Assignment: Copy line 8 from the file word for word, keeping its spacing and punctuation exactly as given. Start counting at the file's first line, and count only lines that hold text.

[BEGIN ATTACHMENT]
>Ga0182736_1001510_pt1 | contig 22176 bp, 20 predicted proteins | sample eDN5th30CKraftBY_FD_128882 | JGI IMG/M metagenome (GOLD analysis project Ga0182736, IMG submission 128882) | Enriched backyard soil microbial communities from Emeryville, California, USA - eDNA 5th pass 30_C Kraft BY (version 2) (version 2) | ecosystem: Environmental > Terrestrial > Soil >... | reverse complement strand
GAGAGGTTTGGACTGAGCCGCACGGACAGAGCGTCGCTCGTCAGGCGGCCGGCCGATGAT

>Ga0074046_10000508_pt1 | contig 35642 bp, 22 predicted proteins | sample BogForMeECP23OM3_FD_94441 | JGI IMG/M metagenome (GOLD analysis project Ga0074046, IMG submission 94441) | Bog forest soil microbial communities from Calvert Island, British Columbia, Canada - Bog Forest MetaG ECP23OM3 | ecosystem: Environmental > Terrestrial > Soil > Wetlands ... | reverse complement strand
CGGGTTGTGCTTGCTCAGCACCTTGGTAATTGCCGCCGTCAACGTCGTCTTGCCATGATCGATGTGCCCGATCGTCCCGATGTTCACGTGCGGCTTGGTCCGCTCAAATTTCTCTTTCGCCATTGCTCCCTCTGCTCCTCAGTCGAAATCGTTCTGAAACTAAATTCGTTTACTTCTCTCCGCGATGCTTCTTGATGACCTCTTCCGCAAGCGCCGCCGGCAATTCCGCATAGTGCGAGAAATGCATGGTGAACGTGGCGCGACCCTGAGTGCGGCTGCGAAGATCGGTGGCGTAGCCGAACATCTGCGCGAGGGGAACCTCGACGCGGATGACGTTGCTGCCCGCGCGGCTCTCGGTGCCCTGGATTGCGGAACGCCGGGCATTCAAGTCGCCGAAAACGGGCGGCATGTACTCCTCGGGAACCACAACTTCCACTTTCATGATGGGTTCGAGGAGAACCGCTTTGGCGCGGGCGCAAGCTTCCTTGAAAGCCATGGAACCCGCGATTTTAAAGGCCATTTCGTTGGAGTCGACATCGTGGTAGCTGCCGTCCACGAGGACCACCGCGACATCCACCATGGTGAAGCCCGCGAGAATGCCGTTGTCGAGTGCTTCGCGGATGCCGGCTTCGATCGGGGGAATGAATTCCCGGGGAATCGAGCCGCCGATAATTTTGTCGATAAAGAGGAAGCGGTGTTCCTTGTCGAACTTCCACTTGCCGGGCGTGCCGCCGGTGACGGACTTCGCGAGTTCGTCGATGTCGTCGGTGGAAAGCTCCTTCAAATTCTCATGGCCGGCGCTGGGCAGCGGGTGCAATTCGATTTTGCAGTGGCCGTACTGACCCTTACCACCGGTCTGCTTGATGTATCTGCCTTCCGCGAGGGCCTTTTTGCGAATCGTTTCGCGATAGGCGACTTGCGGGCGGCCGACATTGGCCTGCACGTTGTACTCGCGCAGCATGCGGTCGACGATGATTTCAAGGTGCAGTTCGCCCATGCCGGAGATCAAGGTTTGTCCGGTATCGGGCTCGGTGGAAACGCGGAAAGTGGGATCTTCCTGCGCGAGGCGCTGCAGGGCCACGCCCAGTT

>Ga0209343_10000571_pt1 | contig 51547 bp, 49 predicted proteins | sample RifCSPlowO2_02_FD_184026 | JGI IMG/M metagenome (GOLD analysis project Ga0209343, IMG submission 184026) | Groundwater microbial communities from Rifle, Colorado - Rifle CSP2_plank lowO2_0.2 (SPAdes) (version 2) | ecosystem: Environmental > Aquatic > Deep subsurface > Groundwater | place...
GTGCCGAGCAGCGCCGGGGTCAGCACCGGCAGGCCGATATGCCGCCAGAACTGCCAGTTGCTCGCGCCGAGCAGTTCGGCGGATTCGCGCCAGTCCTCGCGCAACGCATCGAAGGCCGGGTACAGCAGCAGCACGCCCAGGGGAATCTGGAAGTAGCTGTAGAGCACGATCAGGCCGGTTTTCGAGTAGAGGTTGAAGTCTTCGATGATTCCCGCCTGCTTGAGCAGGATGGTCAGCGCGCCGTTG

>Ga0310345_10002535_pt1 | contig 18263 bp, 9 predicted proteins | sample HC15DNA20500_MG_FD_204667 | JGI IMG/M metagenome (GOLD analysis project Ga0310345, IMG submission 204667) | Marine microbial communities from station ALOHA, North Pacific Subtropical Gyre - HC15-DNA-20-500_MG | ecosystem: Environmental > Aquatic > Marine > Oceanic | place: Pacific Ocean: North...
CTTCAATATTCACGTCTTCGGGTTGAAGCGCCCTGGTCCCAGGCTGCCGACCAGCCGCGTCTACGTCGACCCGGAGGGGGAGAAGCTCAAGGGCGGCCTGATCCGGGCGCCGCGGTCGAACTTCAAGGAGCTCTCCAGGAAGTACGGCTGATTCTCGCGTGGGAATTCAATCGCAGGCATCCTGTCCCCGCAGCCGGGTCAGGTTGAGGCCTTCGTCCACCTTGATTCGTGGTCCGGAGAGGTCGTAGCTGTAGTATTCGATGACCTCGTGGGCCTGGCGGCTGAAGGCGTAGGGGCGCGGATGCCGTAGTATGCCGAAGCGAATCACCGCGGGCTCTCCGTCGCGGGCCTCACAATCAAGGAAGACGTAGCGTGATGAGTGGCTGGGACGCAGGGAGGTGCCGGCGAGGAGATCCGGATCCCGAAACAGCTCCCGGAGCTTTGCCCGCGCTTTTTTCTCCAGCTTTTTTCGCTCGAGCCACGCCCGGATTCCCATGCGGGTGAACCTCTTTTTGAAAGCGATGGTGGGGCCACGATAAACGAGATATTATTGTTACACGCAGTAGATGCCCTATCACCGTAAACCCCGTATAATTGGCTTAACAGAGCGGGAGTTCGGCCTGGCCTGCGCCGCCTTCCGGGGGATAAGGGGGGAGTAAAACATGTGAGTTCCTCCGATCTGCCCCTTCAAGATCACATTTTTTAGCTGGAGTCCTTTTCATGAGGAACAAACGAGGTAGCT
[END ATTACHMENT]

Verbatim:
CTTCAATATTCACGTCTTCGGGTTGAAGCGCCCTGGTCCCAGGCTGCCGACCAGCCGCGTCTACGTCGACCCGGAGGGGGAGAAGCTCAAGGGCGGCCTGATCCGGGCGCCGCGGTCGAACTTCAAGGAGCTCTCCAGGAAGTACGGCTGATTCTCGCGTGGGAATTCAATCGCAGGCATCCTGTCCCCGCAGCCGGGTCAGGTTGAGGCCTTCGTCCACCTTGATTCGTGGTCCGGAGAGGTCGTAGCTGTAGTATTCGATGACCTCGTGGGCCTGGCGGCTGAAGGCGTAGGGGCGCGGATGCCGTAGTATGCCGAAGCGAATCACCGCGGGCTCTCCGTCGCGGGCCTCACAATCAAGGAAGACGTAGCGTGATGAGTGGCTGGGACGCAGGGAGGTGCCGGCGAGGAGATCCGGATCCCGAAACAGCTCCCGGAGCTTTGCCCGCGCTTTTTTCTCCAGCTTTTTTCGCTCGAGCCACGCCCGGATTCCCATGCGGGTGAACCTCTTTTTGAAAGCGATGGTGGGGCCACGATAAACGAGATATTATTGTTACACGCAGTAGATGCCCTATCACCGTAAACCCCGTATAATTGGCTTAACAGAGCGGGAGTTCGGCCTGGCCTGCGCCGCCTTCCGGGGGATAAGGGGGGAGTAAAACATGTGAGTTCCTCCGATCTGCCCCTTCAAGATCACATTTTTTAGCTGGAGTCCTTTTCATGAGGAACAAACGAGGTAGCT